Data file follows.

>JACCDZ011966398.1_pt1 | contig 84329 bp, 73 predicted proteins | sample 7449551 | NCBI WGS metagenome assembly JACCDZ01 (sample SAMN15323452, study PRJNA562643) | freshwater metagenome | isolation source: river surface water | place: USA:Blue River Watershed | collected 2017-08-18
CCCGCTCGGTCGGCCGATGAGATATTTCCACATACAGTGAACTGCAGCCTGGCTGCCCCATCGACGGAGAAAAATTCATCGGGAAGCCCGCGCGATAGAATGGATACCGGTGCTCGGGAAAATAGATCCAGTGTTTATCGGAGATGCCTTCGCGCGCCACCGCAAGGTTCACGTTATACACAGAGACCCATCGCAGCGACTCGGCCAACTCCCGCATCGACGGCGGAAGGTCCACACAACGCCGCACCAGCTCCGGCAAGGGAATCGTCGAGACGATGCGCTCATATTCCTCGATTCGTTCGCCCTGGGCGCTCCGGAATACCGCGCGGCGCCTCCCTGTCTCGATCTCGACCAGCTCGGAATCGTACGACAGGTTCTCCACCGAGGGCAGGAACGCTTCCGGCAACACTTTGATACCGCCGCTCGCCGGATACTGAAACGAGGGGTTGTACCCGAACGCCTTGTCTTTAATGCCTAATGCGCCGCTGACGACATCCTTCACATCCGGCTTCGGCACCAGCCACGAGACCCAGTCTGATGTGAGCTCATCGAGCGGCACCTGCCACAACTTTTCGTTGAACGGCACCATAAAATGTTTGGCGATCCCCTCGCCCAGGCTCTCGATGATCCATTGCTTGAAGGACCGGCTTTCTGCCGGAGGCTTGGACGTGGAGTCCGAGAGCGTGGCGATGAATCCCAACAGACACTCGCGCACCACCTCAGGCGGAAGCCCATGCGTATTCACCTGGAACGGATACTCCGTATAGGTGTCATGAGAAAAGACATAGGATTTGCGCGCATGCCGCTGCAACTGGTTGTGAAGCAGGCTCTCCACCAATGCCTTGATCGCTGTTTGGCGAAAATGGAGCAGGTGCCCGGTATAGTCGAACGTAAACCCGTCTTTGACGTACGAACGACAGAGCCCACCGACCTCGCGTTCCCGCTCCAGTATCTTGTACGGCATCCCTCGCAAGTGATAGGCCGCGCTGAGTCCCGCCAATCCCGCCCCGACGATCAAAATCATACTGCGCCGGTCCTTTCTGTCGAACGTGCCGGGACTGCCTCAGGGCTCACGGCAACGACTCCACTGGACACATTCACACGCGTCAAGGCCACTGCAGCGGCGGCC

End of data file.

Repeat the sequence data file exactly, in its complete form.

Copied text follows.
>JACCDZ011966398.1_pt1 | contig 84329 bp, 73 predicted proteins | sample 7449551 | NCBI WGS metagenome assembly JACCDZ01 (sample SAMN15323452, study PRJNA562643) | freshwater metagenome | isolation source: river surface water | place: USA:Blue River Watershed | collected 2017-08-18
CCCGCTCGGTCGGCCGATGAGATATTTCCACATACAGTGAACTGCAGCCTGGCTGCCCCATCGACGGAGAAAAATTCATCGGGAAGCCCGCGCGATAGAATGGATACCGGTGCTCGGGAAAATAGATCCAGTGTTTATCGGAGATGCCTTCGCGCGCCACCGCAAGGTTCACGTTATACACAGAGACCCATCGCAGCGACTCGGCCAACTCCCGCATCGACGGCGGAAGGTCCACACAACGCCGCACCAGCTCCGGCAAGGGAATCGTCGAGACGATGCGCTCATATTCCTCGATTCGTTCGCCCTGGGCGCTCCGGAATACCGCGCGGCGCCTCCCTGTCTCGATCTCGACCAGCTCGGAATCGTACGACAGGTTCTCCACCGAGGGCAGGAACGCTTCCGGCAACACTTTGATACCGCCGCTCGCCGGATACTGAAACGAGGGGTTGTACCCGAACGCCTTGTCTTTAATGCCTAATGCGCCGCTGACGACATCCTTCACATCCGGCTTCGGCACCAGCCACGAGACCCAGTCTGATGTGAGCTCATCGAGCGGCACCTGCCACAACTTTTCGTTGAACGGCACCATAAAATGTTTGGCGATCCCCTCGCCCAGGCTCTCGATGATCCATTGCTTGAAGGACCGGCTTTCTGCCGGAGGCTTGGACGTGGAGTCCGAGAGCGTGGCGATGAATCCCAACAGACACTCGCGCACCACCTCAGGCGGAAGCCCATGCGTATTCACCTGGAACGGATACTCCGTATAGGTGTCATGAGAAAAGACATAGGATTTGCGCGCATGCCGCTGCAACTGGTTGTGAAGCAGGCTCTCCACCAATGCCTTGATCGCTGTTTGGCGAAAATGGAGCAGGTGCCCGGTATAGTCGAACGTAAACCCGTCTTTGACGTACGAACGACAGAGCCCACCGACCTCGCGTTCCCGCTCCAGTATCTTGTACGGCATCCCTCGCAAGTGATAGGCCGCGCTGAGTCCCGCCAATCCCGCCCCGACGATCAAAATCATACTGCGCCGGTCCTTTCTGTCGAACGTGCCGGGACTGCCTCAGGGCTCACGGCAACGACTCCACTGGACACATTCACACGCGTCAAGGCCACTGCAGCGGCGGCC